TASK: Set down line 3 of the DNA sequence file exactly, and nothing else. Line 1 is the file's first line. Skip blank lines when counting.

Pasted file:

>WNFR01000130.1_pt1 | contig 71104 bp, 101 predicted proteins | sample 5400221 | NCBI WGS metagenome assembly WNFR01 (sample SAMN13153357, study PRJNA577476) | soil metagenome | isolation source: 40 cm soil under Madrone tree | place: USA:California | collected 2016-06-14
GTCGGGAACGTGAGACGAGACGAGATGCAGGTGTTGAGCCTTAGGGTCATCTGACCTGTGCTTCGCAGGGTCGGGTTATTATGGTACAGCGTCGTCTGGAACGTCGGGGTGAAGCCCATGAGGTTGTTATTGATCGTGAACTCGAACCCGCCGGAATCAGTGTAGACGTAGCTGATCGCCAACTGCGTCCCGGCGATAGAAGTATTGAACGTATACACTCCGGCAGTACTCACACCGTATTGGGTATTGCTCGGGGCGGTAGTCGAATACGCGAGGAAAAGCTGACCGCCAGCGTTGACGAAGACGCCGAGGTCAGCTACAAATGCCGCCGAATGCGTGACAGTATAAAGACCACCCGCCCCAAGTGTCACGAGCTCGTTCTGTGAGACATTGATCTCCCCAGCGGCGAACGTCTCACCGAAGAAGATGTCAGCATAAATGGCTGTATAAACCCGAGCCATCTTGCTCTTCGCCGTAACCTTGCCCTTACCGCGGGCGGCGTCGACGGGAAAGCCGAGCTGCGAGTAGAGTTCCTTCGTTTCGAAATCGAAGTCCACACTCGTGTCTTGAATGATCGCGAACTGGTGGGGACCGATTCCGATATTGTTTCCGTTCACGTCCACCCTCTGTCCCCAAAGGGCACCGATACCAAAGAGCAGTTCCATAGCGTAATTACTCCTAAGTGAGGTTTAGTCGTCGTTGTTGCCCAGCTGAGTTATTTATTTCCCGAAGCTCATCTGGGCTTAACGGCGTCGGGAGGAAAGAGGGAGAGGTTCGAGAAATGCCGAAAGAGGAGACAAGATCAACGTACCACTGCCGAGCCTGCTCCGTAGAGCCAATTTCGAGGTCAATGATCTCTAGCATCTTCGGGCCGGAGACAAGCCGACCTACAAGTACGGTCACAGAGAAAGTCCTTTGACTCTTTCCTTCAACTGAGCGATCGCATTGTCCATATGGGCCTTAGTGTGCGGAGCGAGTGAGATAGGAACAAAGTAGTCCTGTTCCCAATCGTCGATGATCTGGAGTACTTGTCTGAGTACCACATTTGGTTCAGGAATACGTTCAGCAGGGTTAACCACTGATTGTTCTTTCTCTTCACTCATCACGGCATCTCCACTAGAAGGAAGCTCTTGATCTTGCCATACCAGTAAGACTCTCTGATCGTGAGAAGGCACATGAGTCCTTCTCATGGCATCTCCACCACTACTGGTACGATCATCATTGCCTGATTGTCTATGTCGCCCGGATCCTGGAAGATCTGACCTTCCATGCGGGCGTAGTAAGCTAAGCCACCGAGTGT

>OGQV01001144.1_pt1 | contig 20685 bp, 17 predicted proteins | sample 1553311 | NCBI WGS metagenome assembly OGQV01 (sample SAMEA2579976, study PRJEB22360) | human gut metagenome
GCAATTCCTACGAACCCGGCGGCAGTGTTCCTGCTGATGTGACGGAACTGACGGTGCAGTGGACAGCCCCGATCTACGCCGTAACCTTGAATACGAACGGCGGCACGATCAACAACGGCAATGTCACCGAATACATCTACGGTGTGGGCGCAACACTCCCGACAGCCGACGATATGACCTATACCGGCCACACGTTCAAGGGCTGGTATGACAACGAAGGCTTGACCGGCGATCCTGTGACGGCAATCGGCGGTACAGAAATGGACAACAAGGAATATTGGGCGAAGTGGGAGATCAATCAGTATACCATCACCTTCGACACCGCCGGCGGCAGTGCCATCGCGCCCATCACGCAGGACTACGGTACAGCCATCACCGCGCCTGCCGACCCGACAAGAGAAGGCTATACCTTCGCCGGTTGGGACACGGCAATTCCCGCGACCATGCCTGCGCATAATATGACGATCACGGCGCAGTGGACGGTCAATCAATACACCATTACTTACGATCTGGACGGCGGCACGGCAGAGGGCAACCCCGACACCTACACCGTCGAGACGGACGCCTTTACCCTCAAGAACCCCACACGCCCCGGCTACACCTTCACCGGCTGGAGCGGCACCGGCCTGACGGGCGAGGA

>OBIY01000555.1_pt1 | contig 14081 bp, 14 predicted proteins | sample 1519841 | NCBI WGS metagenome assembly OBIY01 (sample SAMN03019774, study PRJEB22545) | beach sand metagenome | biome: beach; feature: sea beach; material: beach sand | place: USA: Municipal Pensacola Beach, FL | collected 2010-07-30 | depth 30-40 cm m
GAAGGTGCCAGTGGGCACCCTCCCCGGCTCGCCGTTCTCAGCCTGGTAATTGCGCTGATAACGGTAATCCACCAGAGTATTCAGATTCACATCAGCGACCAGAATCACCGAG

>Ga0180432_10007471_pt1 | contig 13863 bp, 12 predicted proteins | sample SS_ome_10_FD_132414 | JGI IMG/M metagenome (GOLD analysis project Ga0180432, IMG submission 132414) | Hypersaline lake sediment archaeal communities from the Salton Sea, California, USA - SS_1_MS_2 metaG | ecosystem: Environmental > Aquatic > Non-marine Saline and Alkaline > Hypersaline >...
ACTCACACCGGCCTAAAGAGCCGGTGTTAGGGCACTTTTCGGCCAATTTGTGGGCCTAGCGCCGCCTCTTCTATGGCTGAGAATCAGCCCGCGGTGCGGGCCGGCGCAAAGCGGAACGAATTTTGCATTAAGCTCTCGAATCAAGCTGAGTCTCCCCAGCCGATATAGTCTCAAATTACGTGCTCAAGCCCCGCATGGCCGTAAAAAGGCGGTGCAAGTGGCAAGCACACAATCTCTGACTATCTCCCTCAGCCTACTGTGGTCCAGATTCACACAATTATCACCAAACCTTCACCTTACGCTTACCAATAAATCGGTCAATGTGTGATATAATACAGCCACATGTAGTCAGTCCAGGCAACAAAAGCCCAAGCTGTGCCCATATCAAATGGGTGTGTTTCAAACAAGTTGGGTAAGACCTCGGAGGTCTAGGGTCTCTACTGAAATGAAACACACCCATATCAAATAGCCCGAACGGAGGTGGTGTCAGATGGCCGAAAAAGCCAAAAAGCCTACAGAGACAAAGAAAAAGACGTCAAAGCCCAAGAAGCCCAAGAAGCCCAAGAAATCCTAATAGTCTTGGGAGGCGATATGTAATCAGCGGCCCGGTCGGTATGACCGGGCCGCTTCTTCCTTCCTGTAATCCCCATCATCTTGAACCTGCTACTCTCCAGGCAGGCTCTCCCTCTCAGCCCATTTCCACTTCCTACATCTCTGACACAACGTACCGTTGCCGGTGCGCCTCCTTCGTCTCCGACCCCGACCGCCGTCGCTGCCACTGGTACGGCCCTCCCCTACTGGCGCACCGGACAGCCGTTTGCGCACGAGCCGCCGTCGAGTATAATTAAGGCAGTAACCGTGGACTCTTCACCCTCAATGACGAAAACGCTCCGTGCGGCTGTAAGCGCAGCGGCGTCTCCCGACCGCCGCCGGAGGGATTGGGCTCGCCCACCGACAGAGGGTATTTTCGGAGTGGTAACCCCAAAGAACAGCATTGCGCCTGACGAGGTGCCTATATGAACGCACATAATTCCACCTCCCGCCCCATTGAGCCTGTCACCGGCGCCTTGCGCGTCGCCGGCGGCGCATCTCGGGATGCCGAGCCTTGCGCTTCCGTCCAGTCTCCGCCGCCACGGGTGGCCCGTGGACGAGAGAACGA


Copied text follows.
>OGQV01001144.1_pt1 | contig 20685 bp, 17 predicted proteins | sample 1553311 | NCBI WGS metagenome assembly OGQV01 (sample SAMEA2579976, study PRJEB22360) | human gut metagenome